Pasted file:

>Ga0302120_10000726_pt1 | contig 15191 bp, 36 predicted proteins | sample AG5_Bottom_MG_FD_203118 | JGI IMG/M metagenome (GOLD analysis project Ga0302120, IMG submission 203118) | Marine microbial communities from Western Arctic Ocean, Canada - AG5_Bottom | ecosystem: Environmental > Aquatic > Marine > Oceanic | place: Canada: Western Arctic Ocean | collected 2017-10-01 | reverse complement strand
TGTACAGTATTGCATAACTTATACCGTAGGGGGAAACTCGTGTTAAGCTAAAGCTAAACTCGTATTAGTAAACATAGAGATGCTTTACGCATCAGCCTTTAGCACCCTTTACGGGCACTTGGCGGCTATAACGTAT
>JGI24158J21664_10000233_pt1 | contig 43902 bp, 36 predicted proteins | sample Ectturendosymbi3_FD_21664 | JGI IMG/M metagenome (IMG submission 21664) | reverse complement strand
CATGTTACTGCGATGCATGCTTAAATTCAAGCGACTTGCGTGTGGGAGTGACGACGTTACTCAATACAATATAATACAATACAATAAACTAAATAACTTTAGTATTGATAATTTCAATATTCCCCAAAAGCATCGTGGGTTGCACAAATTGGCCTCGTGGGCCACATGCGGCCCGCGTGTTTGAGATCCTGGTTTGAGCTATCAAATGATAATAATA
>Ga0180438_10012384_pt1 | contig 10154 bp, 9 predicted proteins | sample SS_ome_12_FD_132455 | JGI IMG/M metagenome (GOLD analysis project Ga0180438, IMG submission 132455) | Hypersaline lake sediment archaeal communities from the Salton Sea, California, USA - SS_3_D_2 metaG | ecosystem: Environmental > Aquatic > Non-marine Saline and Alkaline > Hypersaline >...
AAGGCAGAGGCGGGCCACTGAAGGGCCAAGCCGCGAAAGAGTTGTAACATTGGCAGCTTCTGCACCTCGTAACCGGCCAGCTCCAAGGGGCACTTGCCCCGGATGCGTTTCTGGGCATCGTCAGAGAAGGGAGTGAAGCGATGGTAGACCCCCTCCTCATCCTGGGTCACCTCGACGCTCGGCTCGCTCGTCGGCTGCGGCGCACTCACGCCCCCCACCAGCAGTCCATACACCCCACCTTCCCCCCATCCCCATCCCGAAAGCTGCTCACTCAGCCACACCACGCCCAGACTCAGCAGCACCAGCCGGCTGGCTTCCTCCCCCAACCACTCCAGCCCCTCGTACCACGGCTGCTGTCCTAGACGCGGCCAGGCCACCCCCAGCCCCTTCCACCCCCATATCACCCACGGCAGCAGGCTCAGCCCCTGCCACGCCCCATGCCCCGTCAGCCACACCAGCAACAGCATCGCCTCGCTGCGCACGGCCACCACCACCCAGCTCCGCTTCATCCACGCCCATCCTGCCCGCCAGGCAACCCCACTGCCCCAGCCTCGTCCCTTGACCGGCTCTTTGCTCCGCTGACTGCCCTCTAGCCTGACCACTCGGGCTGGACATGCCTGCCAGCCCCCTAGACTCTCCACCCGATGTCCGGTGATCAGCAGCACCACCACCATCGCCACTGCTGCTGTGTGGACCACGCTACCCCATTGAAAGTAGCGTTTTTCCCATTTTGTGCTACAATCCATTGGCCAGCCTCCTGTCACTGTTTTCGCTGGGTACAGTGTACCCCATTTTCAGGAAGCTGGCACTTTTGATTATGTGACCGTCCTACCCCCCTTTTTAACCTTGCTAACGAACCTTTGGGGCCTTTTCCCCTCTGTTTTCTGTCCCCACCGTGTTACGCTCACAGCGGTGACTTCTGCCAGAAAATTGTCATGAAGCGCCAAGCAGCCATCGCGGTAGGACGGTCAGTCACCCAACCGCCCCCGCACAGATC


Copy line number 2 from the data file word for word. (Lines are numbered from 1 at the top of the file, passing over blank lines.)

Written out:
TGTACAGTATTGCATAACTTATACCGTAGGGGGAAACTCGTGTTAAGCTAAAGCTAAACTCGTATTAGTAAACATAGAGATGCTTTACGCATCAGCCTTTAGCACCCTTTACGGGCACTTGGCGGCTATAACGTAT